She sat in the back row of a double-length city bus, lounging like the two massive boxes flanking her were the arms of a throne.
The regent herself was late teens or early 20s, fond of that particular brand of hipster gear divided between 2014 and 1991. A multicolored, flat-brimmed baseball cap was crammed over a head of dark, curly hair. She wore thick-framed plastic glasses.
She sat between two 18-inch cubes wrapped in brown paper.
“Mind if I ask what’s in the boxes?” I asked.
She and a young, sandy-haired woman playing with an iPhone on the inward-facing seat across from me both started laughing.
“Boxes,” the curly-headed regent said.
The woman with the iPhone laughed harder. She wore a short, tan coat.
“Boxes?” I asked.
“Boxes,” the woman with the mounds of curly hipster-hair said. “We made them for class.”
“Oh,” I said.
“We’re students at IIT,” she said, chuckling still.
The bus rumbled past the neon night outside.
“So I imagine they’re all burnished and ornate, intricate woodwork,” I said.
The woman in the short, tan coat laughed yet again.
“No, they’re very plain,” she said, clueing me in for the first time that the two were a pair. “It’s the first thing we had to make for class, to teach us how to use the tools.”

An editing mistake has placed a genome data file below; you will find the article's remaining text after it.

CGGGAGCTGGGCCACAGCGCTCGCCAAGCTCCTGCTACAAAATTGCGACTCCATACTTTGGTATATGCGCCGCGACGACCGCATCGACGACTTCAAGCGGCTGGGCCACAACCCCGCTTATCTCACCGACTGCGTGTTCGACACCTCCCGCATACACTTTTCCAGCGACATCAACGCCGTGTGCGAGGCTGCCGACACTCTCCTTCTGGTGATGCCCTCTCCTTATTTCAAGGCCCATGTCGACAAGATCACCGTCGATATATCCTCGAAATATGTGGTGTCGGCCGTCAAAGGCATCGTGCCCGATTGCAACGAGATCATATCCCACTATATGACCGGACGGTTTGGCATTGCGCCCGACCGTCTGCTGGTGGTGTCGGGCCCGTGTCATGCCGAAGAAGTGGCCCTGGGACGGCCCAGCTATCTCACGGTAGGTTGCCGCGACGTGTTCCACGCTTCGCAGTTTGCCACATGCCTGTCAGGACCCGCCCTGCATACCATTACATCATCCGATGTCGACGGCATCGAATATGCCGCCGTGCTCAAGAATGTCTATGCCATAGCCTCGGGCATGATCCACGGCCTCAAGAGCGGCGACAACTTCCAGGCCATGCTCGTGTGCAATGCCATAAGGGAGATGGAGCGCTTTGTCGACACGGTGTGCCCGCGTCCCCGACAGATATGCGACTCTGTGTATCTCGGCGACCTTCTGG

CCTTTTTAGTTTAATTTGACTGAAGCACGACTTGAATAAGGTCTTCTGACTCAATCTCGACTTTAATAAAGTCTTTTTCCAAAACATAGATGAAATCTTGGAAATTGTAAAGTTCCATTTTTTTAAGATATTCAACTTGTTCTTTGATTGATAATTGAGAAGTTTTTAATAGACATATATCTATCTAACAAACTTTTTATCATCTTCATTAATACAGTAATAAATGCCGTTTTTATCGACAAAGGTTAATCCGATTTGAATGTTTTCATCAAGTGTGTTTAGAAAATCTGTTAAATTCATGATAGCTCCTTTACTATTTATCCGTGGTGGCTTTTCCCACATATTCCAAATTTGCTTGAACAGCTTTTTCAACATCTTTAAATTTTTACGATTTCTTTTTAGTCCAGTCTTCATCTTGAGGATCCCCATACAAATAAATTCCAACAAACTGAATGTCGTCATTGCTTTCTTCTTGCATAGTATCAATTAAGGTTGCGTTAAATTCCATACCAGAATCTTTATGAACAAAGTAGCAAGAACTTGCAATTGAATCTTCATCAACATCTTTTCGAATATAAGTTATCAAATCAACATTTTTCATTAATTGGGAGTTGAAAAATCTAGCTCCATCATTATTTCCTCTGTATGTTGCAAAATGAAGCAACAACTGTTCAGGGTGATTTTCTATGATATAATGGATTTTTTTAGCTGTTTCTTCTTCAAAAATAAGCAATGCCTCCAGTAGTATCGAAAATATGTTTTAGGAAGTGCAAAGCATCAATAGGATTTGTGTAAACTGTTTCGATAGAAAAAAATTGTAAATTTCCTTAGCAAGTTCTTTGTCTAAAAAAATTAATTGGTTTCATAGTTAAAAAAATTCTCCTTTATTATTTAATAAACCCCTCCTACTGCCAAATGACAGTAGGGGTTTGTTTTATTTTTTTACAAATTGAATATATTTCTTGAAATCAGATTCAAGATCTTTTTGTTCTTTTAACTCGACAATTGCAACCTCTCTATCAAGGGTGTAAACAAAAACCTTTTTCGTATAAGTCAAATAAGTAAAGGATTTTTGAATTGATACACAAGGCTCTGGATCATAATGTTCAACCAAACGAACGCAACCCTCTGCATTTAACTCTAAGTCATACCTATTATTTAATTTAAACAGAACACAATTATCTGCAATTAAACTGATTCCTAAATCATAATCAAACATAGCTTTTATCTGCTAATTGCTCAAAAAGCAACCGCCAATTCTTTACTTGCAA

“And you’re taking them home?”
“Since we’re new here, we don’t have any furnitures,” she continued, the first tinge of an accent starting to appear. “We decided if we had to make a box we could make a big box we could use. To sit on because we have nothing.”
“And put stuff in,” the woman in the hipster cap added, giving a confidential little nod.
I asked about the accents.
“We are from Sweden,” the sandy-haired woman with the iPhone said.
I wanted to ask more, but my stop was nearing. I think I successfully stayed on the “nice, enthusiastic, weird man” side of things without crossing to creepy. I pulled the cord.
I thanked them happily, then left the laughing Swedes with their handmade cubes, another strange encounter on the No. 66.
More stories from the No. 66 bus: